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322

IMPREGNATING OILS

The specific gravity of soft pitches is usually 1-250-1-265, that of hard
1-275-1-280, and that of very hard 1-275-1-280. For pitch from gas tar, the
carbon content is rarely less than 25-30%, and for that from vertical retorts
or blast-furnaces, 5-7%. The ash content is less than 0-5% for gas pitch and
more than i% (6-10%) for that from blast-furnaces. The yield of coke varies
from 30 to 60%, and the coke has a more or less porous appearance according
to the type of pitch from which it is derived (very porous with the very hard
pitches, less so with the others).

As regards the temperatures of softening and fusion, the following limits
may be taken for different types of pitch :

Soft:  Softens at 40°, melts at 50-60°.

Hard : Softens at 60°, melts at 70-80°.

Very hard : Softens at 80-85°, melts at 90-120°.

A good pitch for making briquettes should, according to Spilker 1 have
the following properties : not more than 0-5% of ash ; softening point between
60° and 75° ; solubility in aniline, 70-75%, and in carbon disulphide, not less,
than 70% ; yield of coke, 45% ; appearance of coke, caking and not too much
swollen.

IMPREGNATING OILS

These are usually creosote oils or anthracene oils, freed more or less
completely from crystallisable substances, and are used for the impregna-
tion of wood, especially railway sleepers and telegraph poles, with the
object of preserving it.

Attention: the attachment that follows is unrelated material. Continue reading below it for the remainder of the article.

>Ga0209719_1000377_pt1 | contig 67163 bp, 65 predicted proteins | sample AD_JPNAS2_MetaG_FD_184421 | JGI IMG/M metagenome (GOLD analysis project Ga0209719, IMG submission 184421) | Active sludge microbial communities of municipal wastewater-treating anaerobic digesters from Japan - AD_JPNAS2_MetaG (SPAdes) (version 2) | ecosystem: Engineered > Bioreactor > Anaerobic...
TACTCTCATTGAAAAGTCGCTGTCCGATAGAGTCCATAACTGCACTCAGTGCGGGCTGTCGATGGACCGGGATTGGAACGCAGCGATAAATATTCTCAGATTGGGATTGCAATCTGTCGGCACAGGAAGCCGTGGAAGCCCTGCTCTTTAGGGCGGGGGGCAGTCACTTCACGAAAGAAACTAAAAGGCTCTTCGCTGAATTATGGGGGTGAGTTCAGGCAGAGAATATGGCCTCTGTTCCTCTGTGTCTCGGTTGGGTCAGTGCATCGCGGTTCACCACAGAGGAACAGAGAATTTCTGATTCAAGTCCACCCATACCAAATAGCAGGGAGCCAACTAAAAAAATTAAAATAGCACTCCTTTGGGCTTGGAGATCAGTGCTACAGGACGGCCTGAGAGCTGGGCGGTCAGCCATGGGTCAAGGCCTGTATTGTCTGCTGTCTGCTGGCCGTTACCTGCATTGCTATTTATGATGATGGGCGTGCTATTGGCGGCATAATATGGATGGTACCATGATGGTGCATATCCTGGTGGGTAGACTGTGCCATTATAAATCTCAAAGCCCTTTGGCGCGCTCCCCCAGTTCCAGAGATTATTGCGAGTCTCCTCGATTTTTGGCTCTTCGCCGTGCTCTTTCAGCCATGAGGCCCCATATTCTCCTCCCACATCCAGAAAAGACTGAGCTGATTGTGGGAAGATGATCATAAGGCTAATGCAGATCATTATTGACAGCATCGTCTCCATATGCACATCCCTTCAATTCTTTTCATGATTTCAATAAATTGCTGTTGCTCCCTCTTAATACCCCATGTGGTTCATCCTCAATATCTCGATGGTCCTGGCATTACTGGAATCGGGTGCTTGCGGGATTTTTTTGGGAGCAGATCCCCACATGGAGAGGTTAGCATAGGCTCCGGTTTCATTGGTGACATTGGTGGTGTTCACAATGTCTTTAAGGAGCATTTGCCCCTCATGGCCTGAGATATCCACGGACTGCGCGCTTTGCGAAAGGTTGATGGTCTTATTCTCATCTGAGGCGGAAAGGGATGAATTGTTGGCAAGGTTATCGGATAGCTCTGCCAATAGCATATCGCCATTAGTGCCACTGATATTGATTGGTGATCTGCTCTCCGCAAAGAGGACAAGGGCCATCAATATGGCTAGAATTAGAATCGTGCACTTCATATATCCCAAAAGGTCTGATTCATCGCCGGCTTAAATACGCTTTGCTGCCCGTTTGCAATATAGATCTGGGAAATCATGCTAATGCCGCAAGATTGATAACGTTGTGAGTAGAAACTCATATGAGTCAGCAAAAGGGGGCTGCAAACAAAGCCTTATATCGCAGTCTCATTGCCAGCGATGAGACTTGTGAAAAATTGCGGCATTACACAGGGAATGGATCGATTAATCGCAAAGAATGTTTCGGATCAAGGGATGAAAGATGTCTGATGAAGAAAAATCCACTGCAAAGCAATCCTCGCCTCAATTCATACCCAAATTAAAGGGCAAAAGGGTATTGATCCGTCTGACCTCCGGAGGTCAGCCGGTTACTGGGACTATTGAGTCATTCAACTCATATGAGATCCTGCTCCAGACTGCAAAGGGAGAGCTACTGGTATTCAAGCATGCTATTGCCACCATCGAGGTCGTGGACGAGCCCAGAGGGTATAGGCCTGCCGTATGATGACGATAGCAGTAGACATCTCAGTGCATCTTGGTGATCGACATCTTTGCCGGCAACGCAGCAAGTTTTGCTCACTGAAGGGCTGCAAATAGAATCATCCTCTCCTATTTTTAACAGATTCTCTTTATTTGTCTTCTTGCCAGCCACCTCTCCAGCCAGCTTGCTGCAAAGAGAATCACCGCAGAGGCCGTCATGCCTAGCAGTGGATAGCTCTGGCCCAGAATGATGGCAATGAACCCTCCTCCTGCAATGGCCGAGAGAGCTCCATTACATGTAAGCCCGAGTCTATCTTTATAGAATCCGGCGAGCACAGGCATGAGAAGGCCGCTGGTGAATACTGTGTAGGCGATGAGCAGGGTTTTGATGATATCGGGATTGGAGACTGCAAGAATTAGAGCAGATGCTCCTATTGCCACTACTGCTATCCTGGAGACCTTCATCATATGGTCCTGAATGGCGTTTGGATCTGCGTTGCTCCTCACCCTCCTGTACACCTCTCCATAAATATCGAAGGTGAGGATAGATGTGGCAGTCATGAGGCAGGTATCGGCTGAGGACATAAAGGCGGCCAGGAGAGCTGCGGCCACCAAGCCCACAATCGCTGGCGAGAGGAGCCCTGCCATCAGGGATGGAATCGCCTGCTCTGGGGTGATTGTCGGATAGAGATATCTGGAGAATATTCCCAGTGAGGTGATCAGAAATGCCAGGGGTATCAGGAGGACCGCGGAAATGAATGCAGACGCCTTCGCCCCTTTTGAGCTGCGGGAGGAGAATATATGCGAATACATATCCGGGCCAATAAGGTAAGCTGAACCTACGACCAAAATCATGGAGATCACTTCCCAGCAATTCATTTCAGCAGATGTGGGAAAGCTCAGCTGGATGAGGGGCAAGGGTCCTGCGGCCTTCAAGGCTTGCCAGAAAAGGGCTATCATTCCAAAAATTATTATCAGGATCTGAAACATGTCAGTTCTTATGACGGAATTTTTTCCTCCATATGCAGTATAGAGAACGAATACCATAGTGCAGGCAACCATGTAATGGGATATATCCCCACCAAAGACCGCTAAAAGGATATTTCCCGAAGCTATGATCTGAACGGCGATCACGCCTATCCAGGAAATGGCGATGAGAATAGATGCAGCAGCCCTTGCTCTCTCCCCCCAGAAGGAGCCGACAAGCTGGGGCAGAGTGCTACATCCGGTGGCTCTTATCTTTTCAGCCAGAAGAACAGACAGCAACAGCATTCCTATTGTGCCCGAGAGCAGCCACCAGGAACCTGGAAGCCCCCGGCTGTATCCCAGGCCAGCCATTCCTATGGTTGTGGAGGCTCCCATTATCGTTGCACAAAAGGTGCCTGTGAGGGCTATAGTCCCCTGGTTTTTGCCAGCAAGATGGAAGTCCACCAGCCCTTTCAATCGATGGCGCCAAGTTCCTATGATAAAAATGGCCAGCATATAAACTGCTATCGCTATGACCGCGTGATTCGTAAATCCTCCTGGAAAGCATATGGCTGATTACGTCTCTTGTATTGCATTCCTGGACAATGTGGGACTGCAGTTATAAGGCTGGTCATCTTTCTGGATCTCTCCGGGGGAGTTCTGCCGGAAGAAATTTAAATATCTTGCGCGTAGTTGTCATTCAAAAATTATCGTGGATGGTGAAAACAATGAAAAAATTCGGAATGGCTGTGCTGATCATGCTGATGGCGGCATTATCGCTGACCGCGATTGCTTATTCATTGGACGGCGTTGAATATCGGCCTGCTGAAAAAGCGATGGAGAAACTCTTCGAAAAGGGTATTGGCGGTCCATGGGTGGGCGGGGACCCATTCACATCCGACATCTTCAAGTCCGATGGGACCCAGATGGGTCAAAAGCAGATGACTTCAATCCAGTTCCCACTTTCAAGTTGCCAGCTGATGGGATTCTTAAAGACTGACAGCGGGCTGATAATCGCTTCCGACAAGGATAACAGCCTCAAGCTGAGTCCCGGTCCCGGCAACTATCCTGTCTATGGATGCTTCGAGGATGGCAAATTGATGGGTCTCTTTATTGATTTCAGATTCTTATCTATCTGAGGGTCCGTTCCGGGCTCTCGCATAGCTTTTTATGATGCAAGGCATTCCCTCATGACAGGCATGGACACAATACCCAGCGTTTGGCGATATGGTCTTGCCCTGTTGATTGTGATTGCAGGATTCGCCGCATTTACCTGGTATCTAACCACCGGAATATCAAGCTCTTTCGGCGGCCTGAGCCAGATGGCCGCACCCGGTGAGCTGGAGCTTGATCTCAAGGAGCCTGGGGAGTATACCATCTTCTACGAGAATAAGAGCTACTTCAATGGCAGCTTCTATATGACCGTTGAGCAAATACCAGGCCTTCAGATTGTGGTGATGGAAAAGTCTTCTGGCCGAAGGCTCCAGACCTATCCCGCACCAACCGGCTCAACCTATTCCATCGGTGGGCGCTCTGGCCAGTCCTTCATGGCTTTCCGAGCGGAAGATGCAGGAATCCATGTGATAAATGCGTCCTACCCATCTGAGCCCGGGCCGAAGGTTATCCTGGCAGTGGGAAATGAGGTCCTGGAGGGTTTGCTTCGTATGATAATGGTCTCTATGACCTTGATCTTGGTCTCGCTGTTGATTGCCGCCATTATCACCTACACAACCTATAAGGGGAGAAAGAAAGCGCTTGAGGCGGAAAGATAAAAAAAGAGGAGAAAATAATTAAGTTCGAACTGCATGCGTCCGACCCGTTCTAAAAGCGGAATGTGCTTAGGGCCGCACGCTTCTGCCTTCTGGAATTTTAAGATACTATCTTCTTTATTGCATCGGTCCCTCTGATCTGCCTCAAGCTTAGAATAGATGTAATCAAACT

In general they are brownish red or blackish liquids, more or less fluores-
cent, somewhat viscous, and with a more or less marked odour of the
products of tar distillation.

The principal tests to be made are :

1.  Determination of the Specific Gravity.—By means of a hydro-
meter or Westphal balance at 15° C.

In some cases measurements are made at higher temperatures, e.g., at 25,
45, 50° C. ; the temperature used must be indicated in the report.

2.  Distillation.—This is carried out in a tubulated retort of about
300 c.c. capacity, furnished with a thermometer.   The retort is charged
with loo c.c. of the liquid and the thermometer bulb arranged at about 2
cm. from the liquid, which is heated so that 120 drops per minute pass
over;  the different fractions are measured.

3.  Determination of the  Phenols  and  the  Naphthalene.—The
fractions obtained as under 2 are reunited in a graduated cylinder, shaken
repeatedly with 100 c.c. of caustic soda solution^(D 1*15) saturated with
sodium chloride and then left to settle ; the increase in volume of the soda
solution gives the percentage of phenols.   In the supernatant oily layer
the naphthalene is determined by cooling (to 15°) in the manner indicated
for middle oils.

4.  Test for the Presence of Solid  Substances.—20 c.c. should
remain liquid when heated to 40° and when shaken with 20 c.c. of pure
benzene:  when filtered through paper, the solution thus obtained should
not leave a brown mark on the filter.

1 Lunge:  Coal-Tar and Ammonia (London, 1916), p. 542.